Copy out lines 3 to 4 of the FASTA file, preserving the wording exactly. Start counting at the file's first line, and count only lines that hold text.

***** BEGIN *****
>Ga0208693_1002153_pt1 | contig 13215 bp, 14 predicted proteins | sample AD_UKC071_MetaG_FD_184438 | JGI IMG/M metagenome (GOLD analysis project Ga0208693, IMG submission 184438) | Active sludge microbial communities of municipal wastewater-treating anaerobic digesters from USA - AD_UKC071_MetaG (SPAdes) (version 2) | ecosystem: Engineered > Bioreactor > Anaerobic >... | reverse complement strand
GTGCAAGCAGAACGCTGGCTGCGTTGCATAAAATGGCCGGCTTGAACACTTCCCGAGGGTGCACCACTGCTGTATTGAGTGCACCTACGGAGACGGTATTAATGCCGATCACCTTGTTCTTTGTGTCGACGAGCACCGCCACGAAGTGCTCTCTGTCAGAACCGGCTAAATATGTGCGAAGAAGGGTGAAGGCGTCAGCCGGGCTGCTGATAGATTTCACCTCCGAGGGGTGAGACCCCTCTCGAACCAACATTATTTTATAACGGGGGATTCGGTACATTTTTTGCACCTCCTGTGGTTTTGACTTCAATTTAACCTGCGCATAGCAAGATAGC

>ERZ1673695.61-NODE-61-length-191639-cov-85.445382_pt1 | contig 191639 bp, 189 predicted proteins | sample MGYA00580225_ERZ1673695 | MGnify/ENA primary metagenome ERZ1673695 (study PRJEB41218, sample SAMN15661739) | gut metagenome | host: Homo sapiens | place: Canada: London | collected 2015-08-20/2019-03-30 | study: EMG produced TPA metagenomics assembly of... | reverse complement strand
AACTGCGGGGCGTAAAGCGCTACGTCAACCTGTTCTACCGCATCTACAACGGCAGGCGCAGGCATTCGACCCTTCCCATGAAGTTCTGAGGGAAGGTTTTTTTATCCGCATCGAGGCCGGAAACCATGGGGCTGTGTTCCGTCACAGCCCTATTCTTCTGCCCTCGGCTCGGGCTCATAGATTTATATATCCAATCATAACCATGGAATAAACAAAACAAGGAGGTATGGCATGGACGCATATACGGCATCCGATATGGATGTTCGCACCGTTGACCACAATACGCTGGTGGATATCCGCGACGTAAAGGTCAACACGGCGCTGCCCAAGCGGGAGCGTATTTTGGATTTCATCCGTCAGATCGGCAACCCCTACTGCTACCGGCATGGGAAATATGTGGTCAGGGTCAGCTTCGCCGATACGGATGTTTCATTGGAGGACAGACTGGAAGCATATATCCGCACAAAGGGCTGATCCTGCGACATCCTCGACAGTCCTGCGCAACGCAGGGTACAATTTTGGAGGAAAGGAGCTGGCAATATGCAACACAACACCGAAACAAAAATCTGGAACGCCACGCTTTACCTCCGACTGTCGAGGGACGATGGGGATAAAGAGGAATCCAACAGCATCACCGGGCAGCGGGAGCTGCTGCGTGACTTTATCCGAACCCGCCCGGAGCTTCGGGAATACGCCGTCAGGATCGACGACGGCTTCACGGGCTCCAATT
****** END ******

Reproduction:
>ERZ1673695.61-NODE-61-length-191639-cov-85.445382_pt1 | contig 191639 bp, 189 predicted proteins | sample MGYA00580225_ERZ1673695 | MGnify/ENA primary metagenome ERZ1673695 (study PRJEB41218, sample SAMN15661739) | gut metagenome | host: Homo sapiens | place: Canada: London | collected 2015-08-20/2019-03-30 | study: EMG produced TPA metagenomics assembly of... | reverse complement strand
AACTGCGGGGCGTAAAGCGCTACGTCAACCTGTTCTACCGCATCTACAACGGCAGGCGCAGGCATTCGACCCTTCCCATGAAGTTCTGAGGGAAGGTTTTTTTATCCGCATCGAGGCCGGAAACCATGGGGCTGTGTTCCGTCACAGCCCTATTCTTCTGCCCTCGGCTCGGGCTCATAGATTTATATATCCAATCATAACCATGGAATAAACAAAACAAGGAGGTATGGCATGGACGCATATACGGCATCCGATATGGATGTTCGCACCGTTGACCACAATACGCTGGTGGATATCCGCGACGTAAAGGTCAACACGGCGCTGCCCAAGCGGGAGCGTATTTTGGATTTCATCCGTCAGATCGGCAACCCCTACTGCTACCGGCATGGGAAATATGTGGTCAGGGTCAGCTTCGCCGATACGGATGTTTCATTGGAGGACAGACTGGAAGCATATATCCGCACAAAGGGCTGATCCTGCGACATCCTCGACAGTCCTGCGCAACGCAGGGTACAATTTTGGAGGAAAGGAGCTGGCAATATGCAACACAACACCGAAACAAAAATCTGGAACGCCACGCTTTACCTCCGACTGTCGAGGGACGATGGGGATAAAGAGGAATCCAACAGCATCACCGGGCAGCGGGAGCTGCTGCGTGACTTTATCCGAACCCGCCCGGAGCTTCGGGAATACGCCGTCAGGATCGACGACGGCTTCACGGGCTCCAATT